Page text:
From a tiny shop in the northern Indian state of Rajasthan in 1937 to a global snack industry player, Haldiram’s is a household name in India. Today, it has the biggest bite of the thriving snack market with its ready-made sauces and desserts, and very Indianflavoured aperitif mixes such as Aloo Bhujia and Bhel Puri. Meanwhile, Indians abroad have helped fan the demand for the country’s favourite snacks.
“We are lucky,” says Haldiram Snacks Executive Director Ashok Kumar Tyagi. “Our growth over the past 15 years is very significant, and we are now India’s market leader.” It’s something he puts, in part, down to the “vision of the organisation” he’s created since joining the firm in 2006.
That vision saw Haldiram become the number one snack maker in 2016, after notching up 13 per cent growth and INR40 billion (US$538 million) in sales. In the process, it toppled multinational competitors such as PepsiCo, ITC, Nestlé, Domino’s and McDonald’s. In 2020, a new milestone was reached with US$1 billion in revenue and a doubling of business over four years.
A success story driven by consumers’ growing preference for namkeen – traditional savoury Indian snacks – over Western ones. The market dominance has sparked interest from other industry giants like Kellogg’s in joint ventures. Ashok believes this has been achieved due to the several “core values” entrenched in the company ethos. “Number one, there should be no compromise on quality because our customers are more intelligent than us,” he says. He points to “customer delight” as the most vital factor in maintaining the market lead.
When you work hard, you work intelligently.
“Second, you have to innovate. We have done a great deal of innovation to expand our product range and new flavour development.” These goals help keep team motivation high. “When you work hard, you work intelligently,” he maintains. Ashok reveals Haldiram Snacks is using automation and state-of-the-art technology to drive innovation. “It helps to improve the quality significantly while reducing the labour costs and other overheads, so you can pass on the benefits to your customers. And it has helped greatly with distribution in India and the UK,” he shares.
“Currently, we have to work more on that to speed things up and maintain the consistency and quality.” Haldiram Snacks’ expansion plans for the next couple of years – “definitely double-digit, no less” – hinge on new product launches. “We are going to do further research to add more spicy goods, confectionery, dairy and sauces,” Ashok reveals, and frozen food is another promising foray.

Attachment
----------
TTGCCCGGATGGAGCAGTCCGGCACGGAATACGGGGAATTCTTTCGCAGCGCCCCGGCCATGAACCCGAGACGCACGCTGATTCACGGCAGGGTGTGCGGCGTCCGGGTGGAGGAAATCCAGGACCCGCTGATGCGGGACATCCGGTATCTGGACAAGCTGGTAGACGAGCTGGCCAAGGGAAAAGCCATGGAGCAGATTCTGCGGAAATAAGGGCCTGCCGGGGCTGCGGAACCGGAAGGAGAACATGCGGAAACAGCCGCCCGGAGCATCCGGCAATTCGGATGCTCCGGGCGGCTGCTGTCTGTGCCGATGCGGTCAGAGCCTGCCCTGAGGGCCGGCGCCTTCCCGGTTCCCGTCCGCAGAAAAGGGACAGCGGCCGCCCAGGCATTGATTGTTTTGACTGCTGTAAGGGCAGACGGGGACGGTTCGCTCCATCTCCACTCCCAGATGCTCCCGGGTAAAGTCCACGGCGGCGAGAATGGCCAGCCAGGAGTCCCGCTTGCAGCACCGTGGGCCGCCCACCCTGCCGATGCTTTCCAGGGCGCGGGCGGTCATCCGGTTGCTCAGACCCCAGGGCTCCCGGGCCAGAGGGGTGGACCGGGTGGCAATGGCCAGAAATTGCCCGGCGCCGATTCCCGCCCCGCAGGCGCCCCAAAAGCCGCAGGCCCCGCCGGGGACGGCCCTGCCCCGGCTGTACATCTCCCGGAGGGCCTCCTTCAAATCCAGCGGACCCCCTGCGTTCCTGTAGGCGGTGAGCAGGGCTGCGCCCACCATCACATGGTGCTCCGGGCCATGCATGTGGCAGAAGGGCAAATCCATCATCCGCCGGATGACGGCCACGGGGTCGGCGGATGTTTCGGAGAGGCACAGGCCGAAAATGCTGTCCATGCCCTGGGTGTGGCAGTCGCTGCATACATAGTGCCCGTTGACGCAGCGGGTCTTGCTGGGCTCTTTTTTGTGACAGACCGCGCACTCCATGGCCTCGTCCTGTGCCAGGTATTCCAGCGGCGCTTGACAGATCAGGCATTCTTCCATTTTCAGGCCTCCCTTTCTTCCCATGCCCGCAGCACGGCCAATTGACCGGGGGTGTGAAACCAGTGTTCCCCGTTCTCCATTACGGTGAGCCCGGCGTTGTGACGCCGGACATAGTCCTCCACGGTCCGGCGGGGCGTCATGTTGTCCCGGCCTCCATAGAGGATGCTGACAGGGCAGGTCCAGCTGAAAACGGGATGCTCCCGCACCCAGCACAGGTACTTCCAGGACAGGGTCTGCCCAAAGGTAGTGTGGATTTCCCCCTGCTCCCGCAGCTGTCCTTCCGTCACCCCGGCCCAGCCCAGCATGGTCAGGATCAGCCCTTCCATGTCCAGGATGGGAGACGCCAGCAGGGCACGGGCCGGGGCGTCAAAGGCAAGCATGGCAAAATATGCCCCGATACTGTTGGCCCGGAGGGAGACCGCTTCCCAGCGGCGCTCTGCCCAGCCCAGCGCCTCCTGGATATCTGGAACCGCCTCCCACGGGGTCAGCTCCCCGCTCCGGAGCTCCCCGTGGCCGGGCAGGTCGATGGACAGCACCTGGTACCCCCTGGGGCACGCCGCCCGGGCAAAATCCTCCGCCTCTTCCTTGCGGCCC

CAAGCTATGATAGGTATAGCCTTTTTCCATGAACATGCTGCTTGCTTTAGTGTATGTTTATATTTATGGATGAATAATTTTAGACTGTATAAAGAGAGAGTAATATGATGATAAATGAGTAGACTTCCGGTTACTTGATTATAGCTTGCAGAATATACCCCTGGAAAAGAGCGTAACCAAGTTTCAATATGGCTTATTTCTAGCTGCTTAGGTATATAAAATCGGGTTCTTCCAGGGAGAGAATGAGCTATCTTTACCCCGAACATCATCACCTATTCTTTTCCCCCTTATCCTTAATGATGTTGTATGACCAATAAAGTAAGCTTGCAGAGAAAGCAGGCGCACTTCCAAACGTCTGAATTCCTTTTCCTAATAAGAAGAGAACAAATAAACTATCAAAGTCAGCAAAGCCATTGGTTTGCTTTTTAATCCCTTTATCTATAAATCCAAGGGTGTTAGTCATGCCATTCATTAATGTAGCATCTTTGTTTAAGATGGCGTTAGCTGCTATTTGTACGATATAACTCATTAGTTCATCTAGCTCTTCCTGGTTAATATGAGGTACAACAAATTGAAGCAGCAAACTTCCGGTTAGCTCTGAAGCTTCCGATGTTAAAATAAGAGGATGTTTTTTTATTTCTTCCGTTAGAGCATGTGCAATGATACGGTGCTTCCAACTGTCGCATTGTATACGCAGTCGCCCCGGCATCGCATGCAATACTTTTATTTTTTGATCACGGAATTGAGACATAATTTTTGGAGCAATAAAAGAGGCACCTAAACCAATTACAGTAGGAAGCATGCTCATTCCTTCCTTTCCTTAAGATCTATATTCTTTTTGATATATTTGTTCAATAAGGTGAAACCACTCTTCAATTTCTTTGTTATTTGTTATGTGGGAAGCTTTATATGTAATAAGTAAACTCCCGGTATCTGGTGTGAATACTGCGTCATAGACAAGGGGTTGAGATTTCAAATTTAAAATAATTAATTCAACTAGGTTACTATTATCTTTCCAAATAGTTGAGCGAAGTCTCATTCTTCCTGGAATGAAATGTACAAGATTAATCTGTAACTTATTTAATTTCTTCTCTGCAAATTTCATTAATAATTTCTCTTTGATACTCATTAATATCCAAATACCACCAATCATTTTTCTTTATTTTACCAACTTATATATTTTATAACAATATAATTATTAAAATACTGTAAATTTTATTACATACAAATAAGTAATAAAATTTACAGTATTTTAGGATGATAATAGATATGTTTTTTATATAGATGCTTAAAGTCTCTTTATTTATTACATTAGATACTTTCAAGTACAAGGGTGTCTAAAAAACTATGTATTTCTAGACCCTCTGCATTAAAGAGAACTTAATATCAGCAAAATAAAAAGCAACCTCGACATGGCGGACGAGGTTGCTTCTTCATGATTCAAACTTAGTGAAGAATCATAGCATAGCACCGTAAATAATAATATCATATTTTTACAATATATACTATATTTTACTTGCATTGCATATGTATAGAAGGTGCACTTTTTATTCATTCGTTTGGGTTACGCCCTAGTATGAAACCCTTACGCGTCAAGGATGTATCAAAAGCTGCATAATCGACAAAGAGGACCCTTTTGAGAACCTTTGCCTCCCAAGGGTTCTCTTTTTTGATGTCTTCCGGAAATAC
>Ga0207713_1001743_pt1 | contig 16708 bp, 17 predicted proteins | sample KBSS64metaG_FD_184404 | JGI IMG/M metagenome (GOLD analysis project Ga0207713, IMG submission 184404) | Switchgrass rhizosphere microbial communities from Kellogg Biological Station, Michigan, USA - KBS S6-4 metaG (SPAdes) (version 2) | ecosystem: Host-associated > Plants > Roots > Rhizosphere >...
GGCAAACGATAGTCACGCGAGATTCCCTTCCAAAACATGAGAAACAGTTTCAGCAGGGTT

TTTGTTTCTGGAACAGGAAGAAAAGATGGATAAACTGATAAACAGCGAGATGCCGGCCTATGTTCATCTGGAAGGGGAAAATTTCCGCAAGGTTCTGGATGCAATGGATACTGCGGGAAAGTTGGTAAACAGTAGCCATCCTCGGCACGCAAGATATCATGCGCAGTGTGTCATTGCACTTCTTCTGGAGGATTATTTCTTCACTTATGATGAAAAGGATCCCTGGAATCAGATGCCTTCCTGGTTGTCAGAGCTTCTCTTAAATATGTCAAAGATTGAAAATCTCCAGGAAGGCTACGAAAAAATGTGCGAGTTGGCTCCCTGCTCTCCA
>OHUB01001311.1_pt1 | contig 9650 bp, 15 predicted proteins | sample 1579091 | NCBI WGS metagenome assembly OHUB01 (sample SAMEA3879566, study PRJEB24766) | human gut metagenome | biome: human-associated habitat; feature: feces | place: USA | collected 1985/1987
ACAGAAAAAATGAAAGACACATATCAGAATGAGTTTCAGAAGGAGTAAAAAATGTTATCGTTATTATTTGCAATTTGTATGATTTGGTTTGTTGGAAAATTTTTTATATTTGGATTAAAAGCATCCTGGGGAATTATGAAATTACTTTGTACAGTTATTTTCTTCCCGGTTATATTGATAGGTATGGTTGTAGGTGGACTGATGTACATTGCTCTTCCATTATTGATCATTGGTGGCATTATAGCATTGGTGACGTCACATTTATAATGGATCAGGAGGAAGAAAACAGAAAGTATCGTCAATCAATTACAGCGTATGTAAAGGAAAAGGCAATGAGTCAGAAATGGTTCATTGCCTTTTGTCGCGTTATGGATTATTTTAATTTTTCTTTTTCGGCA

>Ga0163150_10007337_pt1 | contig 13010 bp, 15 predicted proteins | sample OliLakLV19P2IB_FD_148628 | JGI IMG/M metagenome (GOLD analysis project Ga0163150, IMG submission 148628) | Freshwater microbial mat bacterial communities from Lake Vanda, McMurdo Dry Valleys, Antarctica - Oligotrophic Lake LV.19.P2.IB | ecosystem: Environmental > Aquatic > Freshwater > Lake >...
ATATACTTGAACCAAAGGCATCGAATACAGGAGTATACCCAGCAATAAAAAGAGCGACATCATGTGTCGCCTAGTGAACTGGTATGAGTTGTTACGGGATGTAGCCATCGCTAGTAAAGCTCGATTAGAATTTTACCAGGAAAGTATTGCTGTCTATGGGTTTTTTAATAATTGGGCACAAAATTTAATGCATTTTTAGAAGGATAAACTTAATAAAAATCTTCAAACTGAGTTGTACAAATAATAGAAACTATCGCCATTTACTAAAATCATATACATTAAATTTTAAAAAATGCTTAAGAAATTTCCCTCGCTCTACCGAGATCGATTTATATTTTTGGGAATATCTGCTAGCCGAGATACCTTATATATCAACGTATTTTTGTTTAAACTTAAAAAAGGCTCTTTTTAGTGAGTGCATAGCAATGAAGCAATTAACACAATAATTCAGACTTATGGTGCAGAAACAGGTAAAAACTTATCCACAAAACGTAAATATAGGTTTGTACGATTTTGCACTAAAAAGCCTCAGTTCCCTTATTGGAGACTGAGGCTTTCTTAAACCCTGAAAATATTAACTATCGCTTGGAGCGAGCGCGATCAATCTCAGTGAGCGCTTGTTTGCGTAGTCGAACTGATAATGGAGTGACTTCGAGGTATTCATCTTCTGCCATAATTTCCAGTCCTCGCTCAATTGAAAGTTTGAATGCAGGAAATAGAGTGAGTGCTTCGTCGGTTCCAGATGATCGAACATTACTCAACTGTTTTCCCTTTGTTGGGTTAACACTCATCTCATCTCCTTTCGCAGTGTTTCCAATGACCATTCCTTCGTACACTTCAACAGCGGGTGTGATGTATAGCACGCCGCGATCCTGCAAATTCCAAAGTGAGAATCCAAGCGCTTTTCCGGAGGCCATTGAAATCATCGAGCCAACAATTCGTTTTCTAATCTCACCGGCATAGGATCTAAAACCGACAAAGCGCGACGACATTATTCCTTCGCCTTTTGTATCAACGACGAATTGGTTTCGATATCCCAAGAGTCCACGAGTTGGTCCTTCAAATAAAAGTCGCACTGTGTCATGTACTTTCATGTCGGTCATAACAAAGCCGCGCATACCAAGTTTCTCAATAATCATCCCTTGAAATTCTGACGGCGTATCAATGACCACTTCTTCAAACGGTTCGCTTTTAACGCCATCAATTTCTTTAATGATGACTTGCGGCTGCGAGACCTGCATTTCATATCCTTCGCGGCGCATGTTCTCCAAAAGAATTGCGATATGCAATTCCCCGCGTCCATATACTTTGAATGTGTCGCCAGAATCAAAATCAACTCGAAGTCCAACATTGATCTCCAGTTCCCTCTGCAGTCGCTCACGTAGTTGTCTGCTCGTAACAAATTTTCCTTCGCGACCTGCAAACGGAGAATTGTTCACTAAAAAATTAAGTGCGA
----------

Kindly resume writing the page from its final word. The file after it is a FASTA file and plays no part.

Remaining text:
“We want to differentiate our product, so product development is vital. And we have the technology and processes to make it better. Automation will help our operational excellence so that we are first to develop these products.” When it comes to operations, Ashok believes distribution intelligence and supplier relations are paramount.
“In the past decade, we have grown our service to our stakeholders through ecommerce and other channels. Especially the retailers who sell our products in their market, globally and in India. And technically, that will be our part of the success,” he points out.
“Basically, our distribution is scientific. With our main import partners, we take the demographic data of each market seriously, then we share it among the partners. We must see data to work with your company because how are you going to increase your weighted distribution and market share? It’s super important. This means sales become very safe.”
Getting to the top has not been an easy task. “It’s been very difficult – both the innovation and the distribution,” Ashok concedes; however, the long-lasting associations with some 25 critical suppliers of raw materials, packaging and product ingredients has been crucial in creating that success.
Innovation and Transformation
Ashok believes significant innovation and transformation of the company helped it through the pandemic, and will continue to be a driver into the future. “We are using SAP software for business management, which automates our distribution management system,” he says.
“We treat our vendors as business partners, and our company is extremely ethical. Our first duty is to deliver a minimum 15–20 per cent return on investment to build these partners,” he explains.
“We pass on knowledge to our partners and try to improve their processes and technology so that they can work at a minimum operational cost. This helps us achieve our goals. When the cost goes down, the return on investment will automatically occur. So, it is a balance between customers and business partners. It helps to deliver the optimum cost to our customers.”
Similarly, Ashok counts on a nurturing spirit with the Haldiram team. “We can work smart, but in a supportive environment,” he says “It’s all about our customers.”
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